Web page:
Text by Sydney Wasserman, AD Clever
We’ve always been in strong support of making your own art—you don’t have to be Monet to fill your walls and shelves with some colorful abstract pieces. So we were thrilled to see Likeminded Objects designer Elise McMahon taking homemade art to the next level . . . on the bathroom floors of her Hudson, New York, home. With basic (read: inexpensive) white and black hexagon tiles, Elise designed an animated line drawing that actually complements the equally creative hand-painted clear shower curtain. Her tile art is reminiscent of the colorful bathroom of famed furniture designer and architect George Nakashima’s New Hope, Pennsylvania, home in the best way possible: It’s unique, lighthearted, and certainly a conversation starter.
But what attracted us most to the floor when we spotted it on Sight Unseen was that (a) it cannot be super hard to do in a small bathroom, and (b) it cannot be super expensive, since standard hex tiles are as budget-friendly as you can get. To confirm all of our suspicions though, we asked Elise herself for the how-to:
What you need
- Sheets of small hex tile (she used something similar to this from Home Depot)
- 1/8" tile spacers
- Thinset mortar
- Thinset trowel
- Grout float that can also be used as a flattening tool
- Buckets for mixing thin set and grout
Step 1: Assess your tiling capabilities
“There are professional tilers for a reason!” Elise says. If this is the end-all-be-all for your bathroom floor, you should probably hire a professional to execute your design. It's hard to be 100 percent consistent if you’re inexperienced. But if you’re open to a little experimenting and possibly imperfection, flip on YouTube and get to work.
Step 2: Assess your floors
“If you don't have a strong base structure, then when you stand on your finished beautiful tile and the floor flexes beneath your feet, that tile could break,” advises Elise. “So fix your floor first!”
Step 3: Acquire tile and spacers
Elise used a black-and-white floral design which comes in 1-square-foot sheets, and cut the black tiles away from the white. “The sheets have a mesh backing material with tiles laid out and adhered evenly on top," Elise explains. "That is what makes penny tiles doable for an amateur; the mesh keeps each tile an eighth of an inch apart from each other, so as long as you can maintain that consistent distance and parallel line, your floor can pass as pro. When you are placing the sheets next to each other, they fit together like a jigsaw puzzle, but you have to use little spacer tabs to make sure things line up properly. You may think you can eyeball it, but trust me, it's helpful to have those around.”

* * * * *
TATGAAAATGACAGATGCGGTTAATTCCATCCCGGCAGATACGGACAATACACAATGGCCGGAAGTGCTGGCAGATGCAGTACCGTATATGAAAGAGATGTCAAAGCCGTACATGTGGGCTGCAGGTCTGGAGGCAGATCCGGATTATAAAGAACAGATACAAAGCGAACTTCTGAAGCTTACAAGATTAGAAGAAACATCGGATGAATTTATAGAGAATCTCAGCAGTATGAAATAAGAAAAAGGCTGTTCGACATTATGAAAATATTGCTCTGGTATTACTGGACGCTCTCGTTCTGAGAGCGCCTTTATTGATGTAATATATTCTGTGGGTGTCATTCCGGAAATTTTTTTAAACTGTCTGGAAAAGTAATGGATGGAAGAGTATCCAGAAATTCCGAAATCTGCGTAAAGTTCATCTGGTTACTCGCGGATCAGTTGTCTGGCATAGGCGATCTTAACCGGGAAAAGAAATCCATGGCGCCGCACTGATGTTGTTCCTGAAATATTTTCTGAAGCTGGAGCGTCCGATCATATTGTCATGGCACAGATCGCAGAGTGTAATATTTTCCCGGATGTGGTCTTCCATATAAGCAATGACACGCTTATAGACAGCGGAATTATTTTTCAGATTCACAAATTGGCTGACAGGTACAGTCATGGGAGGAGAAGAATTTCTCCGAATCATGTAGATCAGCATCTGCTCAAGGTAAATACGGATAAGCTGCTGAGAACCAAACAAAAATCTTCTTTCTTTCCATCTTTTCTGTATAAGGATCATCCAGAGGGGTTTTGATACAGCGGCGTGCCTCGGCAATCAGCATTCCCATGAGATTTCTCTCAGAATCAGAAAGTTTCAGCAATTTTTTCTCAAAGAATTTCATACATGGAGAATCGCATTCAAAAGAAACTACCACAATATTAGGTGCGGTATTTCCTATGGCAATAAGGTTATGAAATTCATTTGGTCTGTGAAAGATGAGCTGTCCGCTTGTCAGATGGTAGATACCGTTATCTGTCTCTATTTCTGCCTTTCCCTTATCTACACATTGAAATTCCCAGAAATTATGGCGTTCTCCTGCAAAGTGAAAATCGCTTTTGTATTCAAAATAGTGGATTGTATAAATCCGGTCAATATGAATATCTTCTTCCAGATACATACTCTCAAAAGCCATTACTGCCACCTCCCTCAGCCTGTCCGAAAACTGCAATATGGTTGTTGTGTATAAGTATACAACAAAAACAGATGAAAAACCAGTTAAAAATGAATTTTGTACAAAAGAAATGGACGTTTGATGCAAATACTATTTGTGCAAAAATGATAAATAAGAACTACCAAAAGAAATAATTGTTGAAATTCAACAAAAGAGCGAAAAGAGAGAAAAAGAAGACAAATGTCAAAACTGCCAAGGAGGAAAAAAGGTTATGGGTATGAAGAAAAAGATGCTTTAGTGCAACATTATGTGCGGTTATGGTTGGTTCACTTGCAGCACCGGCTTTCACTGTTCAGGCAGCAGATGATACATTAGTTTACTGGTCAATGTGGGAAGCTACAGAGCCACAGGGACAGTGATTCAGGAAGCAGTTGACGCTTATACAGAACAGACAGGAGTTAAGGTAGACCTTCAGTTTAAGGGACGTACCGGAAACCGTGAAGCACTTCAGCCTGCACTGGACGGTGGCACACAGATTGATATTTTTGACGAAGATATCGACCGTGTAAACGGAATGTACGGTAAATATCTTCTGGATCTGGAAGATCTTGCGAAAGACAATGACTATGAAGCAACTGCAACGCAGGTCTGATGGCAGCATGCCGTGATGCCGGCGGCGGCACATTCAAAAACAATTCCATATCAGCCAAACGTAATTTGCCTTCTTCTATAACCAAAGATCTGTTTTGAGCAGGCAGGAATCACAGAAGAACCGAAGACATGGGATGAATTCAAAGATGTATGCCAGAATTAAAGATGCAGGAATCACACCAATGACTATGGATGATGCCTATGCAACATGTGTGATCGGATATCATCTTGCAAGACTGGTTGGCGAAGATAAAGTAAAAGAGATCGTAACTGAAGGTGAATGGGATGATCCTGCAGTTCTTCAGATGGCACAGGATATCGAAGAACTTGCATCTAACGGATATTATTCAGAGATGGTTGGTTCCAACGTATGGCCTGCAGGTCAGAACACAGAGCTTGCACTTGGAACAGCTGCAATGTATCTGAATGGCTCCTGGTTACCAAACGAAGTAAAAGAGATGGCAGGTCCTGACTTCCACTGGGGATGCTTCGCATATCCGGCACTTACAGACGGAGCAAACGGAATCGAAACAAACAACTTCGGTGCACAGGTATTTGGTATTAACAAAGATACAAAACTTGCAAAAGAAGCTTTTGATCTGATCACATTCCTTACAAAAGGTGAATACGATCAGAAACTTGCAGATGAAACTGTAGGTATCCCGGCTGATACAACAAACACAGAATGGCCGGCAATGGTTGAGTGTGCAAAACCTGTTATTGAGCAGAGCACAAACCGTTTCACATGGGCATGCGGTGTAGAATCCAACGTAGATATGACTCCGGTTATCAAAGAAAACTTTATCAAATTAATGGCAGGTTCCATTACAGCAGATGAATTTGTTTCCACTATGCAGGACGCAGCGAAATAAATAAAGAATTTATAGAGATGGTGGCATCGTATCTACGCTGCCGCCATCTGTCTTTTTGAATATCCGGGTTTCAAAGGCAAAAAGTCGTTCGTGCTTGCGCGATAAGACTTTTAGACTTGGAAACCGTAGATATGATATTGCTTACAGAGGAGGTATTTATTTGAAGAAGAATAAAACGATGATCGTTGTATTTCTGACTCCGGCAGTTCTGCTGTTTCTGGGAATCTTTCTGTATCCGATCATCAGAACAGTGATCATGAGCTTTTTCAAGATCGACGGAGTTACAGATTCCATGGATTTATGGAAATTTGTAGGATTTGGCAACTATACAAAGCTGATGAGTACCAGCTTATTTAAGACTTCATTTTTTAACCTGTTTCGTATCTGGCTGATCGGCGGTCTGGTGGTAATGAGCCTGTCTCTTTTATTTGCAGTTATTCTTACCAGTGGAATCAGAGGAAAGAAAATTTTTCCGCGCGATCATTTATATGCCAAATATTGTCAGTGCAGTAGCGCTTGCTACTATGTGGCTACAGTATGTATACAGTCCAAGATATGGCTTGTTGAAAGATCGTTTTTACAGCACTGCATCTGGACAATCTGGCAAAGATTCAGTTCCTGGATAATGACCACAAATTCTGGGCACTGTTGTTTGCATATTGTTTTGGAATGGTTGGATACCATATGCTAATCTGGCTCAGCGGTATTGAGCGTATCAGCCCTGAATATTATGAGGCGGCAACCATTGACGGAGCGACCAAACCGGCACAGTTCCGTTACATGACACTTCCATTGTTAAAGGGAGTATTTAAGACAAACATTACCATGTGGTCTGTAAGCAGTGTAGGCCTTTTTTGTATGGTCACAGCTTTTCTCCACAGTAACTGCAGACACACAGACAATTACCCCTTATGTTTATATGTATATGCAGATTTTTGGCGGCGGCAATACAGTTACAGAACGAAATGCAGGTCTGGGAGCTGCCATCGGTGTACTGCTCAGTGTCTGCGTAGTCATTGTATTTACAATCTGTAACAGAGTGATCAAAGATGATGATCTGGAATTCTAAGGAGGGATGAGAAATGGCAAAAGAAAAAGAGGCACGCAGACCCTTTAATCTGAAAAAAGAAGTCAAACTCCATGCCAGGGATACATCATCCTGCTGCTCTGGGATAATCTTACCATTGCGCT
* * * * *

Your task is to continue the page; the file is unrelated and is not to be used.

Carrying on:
Step 4: Lay out your design
“I had decided to focus my drawing in the center entrance of the bathroom with all white tile under the tub, toilet, and sink, so I measured the layout of the room, marked my plywood floor, and did a dry layout of all the tiles,” Elise recalls. She advises focusing on the most prominent wall in the room—the one that is most visible, where you would notice the quality of the tilework—and making sure you can start the straight line of tile there.
Step 5: YouTube “How to apply thinset”
There’s no shame in watch-and-learn. Elise looked up how-to videos for this portion of the job, but also explains the thinset step as such: “The thinset gets applied to the ground like you're spreading thick peanut butter and then is combed out, making stripes like sand in a Japanese rock garden. Try to keep the area evenly spread without mountains or valleys. Cover enough space for a number of tiles to be laid at one time while also not risking premature drying of thinset."
Step 6: Lay that tile!
Start laying the sheets of hex tile little by little. “I did mine in two rows of five or six, all the while using my spacing tabs to keep the eighth-of-an-inch line. After laying each white tile sheet, I replaced the missing black flower section of the tile with white extra pieces. Then pass a flattening tool across your tile to apply light pressure and keep all the tiles smooth and level. Clean any thinset gone astray as you go."
Step 7: The fun part!
“Having tiled my simple white areas, I first laid out my final sheets dry and used a long piece of wire to sketch the intended face shape within the allotted space,” Elise says. “I then took my pile of black tiles and began experimenting with styles of drawing until I was satisfied with the face. I then popped the white pieces out from where the drawing would go, stacked my sheets to the side in an order I could relay them without confusion. I then spread and raked my thin set over that entire area and committed these white tiles to the ground, being careful that the puzzle of this drawing was coming together correctly. Finally, I filled in my draw line with the black tiles to complete the tiling.” You should wait a good 12-24 hours before moving on to let thinset dry.
Step 8: Groutwork
“This material fills in all the gaps between tiles. You can choose different colours like white or gray or something more creative. Finish your room edges with a clean grout line.” Wait another 12-24 hours before walking across your new, totally playful bathroom floor.
Images: Pippa Drummond for Sight Unseen